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Charles "King" Solomon (1884-January 24, 1933) was a Jewish-American mob boss who controlled Boston's bootlegging, narcotics and illegal gambling during Prohibition.

Contents

Biography

One of the earliest crime figures in New England's history, Solomon immigrated from the Russian Empire as a boy settling with his family in Boston's West End. The son of a local theater owner, Solomon and his three brothers came from a middle class background and, during his teenage years, worked as a counterman in his uncle's restaurant. However, by his early 20s, he had had become involved in prostitution, fencing and bail bonding prior to Prohibition.

By the early 1920s, he controlled the majority of illegal gambling and narcotics such as cocaine and morphine before expanding into bootlegging with Dan Carroll during Prohibition owning many of the cities most prominent speakeasies including the Cocoanut Grove nightclub. He enjoyed extensive contacts throughout the underworld including the Bronfmans in Canada as well as associates in New York and Chicago.

Although never indicted on bootlegging charges (due to his political connections), he was tried on narcotics charges in 1922. Represented by editor and general councilor of the Boston American Grenville MacFarlane, which had then been crusading against drug abuse, he was later acquitted of charges. He would however served thirteen months of a five year prison sentence at Atlanta Federal Penitentiary for intimidating a witness into perjury for his narcotics trial. During his imprisonment, a request for his transfer to a prison closer to Boston was made by Boston Congressmen George H. Tinkham and James A. Gallivan.

Attending the Atlantic City Conference in 1927, Solomon was one of the several leaders in the "Big Seven" who helped negotiate territorial disputes and establish policies which would influence the later National Crime Syndicate in 1932. Solomon continued to control illegal gambling in New England until his death on January 24, 1933 when he was killed in Boston's Cotton Club by rival gunmen (John Burke and James Coyne).[1] His territories were eventually divided up among his lieutenants Joseph Linsey, Hyman Abrams and brothers Max and Louis Fox.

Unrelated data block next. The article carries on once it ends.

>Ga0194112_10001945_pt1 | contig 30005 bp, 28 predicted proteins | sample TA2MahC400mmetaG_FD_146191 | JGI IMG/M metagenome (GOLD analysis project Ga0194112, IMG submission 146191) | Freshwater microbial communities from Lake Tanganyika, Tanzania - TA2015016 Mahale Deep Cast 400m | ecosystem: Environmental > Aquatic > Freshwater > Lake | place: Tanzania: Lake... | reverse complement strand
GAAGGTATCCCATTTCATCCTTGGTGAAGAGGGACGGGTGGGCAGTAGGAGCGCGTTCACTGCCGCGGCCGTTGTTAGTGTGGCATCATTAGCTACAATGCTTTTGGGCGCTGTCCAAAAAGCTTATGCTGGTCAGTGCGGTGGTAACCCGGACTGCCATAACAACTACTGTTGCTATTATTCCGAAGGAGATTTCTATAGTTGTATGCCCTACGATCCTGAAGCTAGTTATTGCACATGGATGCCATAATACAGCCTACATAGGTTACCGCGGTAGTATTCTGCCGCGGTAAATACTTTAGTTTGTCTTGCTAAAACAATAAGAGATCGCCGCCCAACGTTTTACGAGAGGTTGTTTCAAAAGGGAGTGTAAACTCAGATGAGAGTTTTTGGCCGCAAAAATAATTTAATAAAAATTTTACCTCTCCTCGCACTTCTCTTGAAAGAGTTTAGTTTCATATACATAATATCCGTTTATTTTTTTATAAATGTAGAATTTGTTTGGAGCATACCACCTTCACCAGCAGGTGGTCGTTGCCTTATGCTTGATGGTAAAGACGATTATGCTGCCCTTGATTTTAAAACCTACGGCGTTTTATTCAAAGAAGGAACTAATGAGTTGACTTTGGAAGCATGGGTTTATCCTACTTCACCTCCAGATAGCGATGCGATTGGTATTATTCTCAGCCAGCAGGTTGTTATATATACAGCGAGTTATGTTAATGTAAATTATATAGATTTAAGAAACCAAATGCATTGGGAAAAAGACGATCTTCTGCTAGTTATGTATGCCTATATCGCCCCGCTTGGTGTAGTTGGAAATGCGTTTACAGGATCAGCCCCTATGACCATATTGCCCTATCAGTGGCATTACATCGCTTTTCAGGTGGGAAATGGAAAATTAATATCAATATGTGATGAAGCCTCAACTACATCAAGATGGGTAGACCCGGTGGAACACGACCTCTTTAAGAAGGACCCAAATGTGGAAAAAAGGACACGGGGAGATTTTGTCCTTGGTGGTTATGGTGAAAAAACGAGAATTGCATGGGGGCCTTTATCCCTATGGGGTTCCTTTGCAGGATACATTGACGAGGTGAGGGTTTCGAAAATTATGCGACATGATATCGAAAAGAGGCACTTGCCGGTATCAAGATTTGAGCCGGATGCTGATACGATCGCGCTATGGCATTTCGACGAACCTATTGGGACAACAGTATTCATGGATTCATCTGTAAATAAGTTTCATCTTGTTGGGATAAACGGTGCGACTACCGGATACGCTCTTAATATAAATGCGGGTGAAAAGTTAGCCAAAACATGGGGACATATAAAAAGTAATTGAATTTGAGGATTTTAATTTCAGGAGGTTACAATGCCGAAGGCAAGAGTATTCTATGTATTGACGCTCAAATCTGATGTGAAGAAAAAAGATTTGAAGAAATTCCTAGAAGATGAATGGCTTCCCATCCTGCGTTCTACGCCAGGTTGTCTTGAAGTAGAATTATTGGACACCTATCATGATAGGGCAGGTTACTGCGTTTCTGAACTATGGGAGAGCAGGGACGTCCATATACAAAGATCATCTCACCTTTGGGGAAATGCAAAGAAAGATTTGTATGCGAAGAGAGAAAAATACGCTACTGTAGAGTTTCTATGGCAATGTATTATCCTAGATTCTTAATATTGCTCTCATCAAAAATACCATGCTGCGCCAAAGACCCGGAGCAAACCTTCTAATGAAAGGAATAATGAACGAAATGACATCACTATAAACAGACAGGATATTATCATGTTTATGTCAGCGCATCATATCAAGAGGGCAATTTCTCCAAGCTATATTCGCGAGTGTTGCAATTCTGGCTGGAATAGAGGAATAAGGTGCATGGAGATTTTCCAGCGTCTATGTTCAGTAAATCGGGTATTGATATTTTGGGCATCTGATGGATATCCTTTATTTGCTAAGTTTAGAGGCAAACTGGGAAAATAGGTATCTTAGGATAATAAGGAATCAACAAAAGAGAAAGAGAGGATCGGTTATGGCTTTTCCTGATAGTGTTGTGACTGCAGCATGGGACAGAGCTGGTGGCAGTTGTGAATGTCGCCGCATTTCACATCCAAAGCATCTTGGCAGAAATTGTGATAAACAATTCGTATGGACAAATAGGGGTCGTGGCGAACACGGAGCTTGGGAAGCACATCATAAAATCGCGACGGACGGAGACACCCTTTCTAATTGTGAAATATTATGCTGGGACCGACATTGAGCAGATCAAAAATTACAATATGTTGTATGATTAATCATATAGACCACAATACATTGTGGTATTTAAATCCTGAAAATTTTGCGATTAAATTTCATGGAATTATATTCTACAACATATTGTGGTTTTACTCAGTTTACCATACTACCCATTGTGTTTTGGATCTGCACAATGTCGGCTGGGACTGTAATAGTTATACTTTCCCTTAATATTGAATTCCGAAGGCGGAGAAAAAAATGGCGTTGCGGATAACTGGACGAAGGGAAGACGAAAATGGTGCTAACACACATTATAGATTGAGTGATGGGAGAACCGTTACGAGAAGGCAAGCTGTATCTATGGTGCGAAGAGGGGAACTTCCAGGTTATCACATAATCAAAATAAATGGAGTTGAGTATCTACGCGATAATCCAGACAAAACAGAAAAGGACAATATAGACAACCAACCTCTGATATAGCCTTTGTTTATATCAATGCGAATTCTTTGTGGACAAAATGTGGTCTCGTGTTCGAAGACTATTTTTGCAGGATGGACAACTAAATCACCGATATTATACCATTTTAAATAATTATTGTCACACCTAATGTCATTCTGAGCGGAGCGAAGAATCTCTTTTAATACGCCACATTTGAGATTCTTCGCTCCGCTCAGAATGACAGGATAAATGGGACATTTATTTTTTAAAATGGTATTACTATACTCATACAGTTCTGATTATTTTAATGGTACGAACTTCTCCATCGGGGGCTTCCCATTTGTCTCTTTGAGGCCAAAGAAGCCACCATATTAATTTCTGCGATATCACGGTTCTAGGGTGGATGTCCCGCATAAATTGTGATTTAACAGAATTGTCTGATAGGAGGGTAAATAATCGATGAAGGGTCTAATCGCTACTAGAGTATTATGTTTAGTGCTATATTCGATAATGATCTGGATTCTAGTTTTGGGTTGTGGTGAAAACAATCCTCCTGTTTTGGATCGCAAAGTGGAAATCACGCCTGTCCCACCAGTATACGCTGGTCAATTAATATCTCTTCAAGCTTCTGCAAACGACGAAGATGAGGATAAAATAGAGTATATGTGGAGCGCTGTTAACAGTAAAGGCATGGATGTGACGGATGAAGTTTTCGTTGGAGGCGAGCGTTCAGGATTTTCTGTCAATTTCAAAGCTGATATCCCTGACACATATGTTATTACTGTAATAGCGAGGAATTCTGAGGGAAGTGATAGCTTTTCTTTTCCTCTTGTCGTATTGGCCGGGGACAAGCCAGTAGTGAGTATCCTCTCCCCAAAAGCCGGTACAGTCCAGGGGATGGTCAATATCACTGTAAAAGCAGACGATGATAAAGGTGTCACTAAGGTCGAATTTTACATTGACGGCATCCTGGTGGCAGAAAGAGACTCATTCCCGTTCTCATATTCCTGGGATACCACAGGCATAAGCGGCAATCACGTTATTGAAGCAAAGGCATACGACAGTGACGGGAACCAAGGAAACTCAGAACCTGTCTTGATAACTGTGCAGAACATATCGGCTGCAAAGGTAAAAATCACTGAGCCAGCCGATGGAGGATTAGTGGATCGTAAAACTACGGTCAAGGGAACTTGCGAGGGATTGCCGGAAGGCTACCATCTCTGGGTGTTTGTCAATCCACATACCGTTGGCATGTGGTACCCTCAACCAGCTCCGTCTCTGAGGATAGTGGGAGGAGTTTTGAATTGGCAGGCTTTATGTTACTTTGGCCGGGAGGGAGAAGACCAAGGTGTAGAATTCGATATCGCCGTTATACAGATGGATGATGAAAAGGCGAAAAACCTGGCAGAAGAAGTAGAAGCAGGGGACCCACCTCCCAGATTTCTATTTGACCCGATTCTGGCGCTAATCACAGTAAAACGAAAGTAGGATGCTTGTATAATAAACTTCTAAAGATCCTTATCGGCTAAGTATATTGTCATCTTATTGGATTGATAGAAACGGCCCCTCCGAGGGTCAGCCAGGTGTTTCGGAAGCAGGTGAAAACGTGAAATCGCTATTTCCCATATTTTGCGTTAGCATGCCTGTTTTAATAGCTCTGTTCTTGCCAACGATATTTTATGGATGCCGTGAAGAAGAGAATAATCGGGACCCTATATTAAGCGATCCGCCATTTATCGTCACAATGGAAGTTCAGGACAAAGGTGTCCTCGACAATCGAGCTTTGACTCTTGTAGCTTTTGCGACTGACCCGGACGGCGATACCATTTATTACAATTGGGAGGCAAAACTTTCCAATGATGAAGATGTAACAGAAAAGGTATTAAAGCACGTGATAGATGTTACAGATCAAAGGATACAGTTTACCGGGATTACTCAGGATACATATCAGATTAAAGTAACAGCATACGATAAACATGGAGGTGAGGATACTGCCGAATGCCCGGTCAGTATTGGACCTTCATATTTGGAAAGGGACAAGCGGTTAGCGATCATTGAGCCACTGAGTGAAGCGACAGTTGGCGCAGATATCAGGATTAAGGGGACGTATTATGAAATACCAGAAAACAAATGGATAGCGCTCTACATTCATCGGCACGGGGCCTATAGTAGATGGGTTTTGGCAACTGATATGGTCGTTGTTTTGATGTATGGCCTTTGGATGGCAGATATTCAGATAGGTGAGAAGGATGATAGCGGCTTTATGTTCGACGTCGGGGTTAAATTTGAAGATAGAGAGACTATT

Further reading

  • Fried, Albert. The Rise and Fall of the Jewish Gangster in America. New York: Holt, Rinehart and Winston, 1980. ISBN 0-23109683-6
  • Goodman, Jonathan (1996). The Passing of Starr Faithfull. [Kent, Ohio]: Kent State University Press. pp. 278–281 et seq on Solomon. ISBN 0-87338-541-1.  
  • Messick, Hank. Lansky. London: Robert Hale & Company, 1973. ISBN 0-7091-3966-7
  • Pietrusza, David. Rothstein: The Life, Times, and Murder of the Criminal Genius Who Fixed the 1919 World Series. New York: Carroll & Graf Publishers, 2003. ISBN 0-7867-1250-3
  • Reppetto, Thomas A. American Mafia: A History of Its Rise to Power. New York: Henry Holt & Co., 2004. ISBN 0-8050-7798-7

References

  • English, T.J. Paddy Whacked: The Untold Story of the Irish American Gangster. New York: HarperCollins, 2005. ISBN 0-06-059002-5
  • Fox, Stephen. Blood and Power: Organized Crime in Twentieth-Century America. New York: William Morrow and Company, 1989. ISBN 0-688-04350-X
  • Sifakis, Carl. The Mafia Encyclopedia. New York: Da Capo Press, 2005. ISBN 0-8160-5694-3

Notes

  1. ^ Your gateway to the North End in Boston at www.northendboston.com

External links

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